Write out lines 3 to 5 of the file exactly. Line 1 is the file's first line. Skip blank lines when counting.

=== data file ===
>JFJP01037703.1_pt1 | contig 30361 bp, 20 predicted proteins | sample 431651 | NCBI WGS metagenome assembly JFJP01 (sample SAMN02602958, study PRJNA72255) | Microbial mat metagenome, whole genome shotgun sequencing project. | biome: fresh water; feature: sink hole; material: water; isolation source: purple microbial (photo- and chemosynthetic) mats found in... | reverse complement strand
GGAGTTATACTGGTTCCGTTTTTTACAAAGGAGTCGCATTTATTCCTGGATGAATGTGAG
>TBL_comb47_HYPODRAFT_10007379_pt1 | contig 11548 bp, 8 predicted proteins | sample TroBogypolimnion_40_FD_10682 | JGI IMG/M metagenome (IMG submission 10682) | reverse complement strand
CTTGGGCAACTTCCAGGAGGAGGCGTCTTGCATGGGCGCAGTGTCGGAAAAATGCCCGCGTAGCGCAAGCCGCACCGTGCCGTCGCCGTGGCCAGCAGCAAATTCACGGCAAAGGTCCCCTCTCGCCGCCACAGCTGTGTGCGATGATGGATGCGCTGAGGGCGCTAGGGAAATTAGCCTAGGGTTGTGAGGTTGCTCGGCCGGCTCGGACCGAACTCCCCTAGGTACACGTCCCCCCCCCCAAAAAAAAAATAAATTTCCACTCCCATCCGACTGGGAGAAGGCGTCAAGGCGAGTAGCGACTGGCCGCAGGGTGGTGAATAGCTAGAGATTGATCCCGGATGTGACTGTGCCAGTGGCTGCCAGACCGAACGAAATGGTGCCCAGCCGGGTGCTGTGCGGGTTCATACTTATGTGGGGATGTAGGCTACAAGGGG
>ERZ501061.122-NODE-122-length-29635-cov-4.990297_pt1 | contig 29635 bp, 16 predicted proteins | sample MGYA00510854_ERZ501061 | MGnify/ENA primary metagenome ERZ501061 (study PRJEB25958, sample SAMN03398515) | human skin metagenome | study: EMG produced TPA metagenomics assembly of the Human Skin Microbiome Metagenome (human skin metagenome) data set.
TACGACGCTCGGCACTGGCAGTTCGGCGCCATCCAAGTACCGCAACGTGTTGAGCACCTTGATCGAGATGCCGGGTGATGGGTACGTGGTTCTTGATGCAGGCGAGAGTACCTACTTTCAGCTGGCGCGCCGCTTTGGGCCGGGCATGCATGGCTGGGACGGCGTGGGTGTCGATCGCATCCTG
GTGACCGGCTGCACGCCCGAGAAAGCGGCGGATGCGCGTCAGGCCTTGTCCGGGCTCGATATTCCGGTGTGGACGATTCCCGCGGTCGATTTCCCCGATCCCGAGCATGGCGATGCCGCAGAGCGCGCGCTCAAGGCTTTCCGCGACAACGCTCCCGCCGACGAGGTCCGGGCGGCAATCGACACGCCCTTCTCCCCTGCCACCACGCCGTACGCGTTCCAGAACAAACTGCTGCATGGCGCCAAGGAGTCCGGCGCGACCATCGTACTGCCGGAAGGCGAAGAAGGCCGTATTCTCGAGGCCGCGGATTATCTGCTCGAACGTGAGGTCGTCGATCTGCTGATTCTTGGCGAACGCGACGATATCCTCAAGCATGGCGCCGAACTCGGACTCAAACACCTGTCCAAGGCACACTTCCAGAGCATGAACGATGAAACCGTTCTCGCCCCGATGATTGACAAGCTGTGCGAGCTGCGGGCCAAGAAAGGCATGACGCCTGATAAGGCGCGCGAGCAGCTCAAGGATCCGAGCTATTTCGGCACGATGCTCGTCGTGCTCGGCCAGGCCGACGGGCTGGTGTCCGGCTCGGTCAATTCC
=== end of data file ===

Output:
>TBL_comb47_HYPODRAFT_10007379_pt1 | contig 11548 bp, 8 predicted proteins | sample TroBogypolimnion_40_FD_10682 | JGI IMG/M metagenome (IMG submission 10682) | reverse complement strand
CTTGGGCAACTTCCAGGAGGAGGCGTCTTGCATGGGCGCAGTGTCGGAAAAATGCCCGCGTAGCGCAAGCCGCACCGTGCCGTCGCCGTGGCCAGCAGCAAATTCACGGCAAAGGTCCCCTCTCGCCGCCACAGCTGTGTGCGATGATGGATGCGCTGAGGGCGCTAGGGAAATTAGCCTAGGGTTGTGAGGTTGCTCGGCCGGCTCGGACCGAACTCCCCTAGGTACACGTCCCCCCCCCCAAAAAAAAAATAAATTTCCACTCCCATCCGACTGGGAGAAGGCGTCAAGGCGAGTAGCGACTGGCCGCAGGGTGGTGAATAGCTAGAGATTGATCCCGGATGTGACTGTGCCAGTGGCTGCCAGACCGAACGAAATGGTGCCCAGCCGGGTGCTGTGCGGGTTCATACTTATGTGGGGATGTAGGCTACAAGGGG
>ERZ501061.122-NODE-122-length-29635-cov-4.990297_pt1 | contig 29635 bp, 16 predicted proteins | sample MGYA00510854_ERZ501061 | MGnify/ENA primary metagenome ERZ501061 (study PRJEB25958, sample SAMN03398515) | human skin metagenome | study: EMG produced TPA metagenomics assembly of the Human Skin Microbiome Metagenome (human skin metagenome) data set.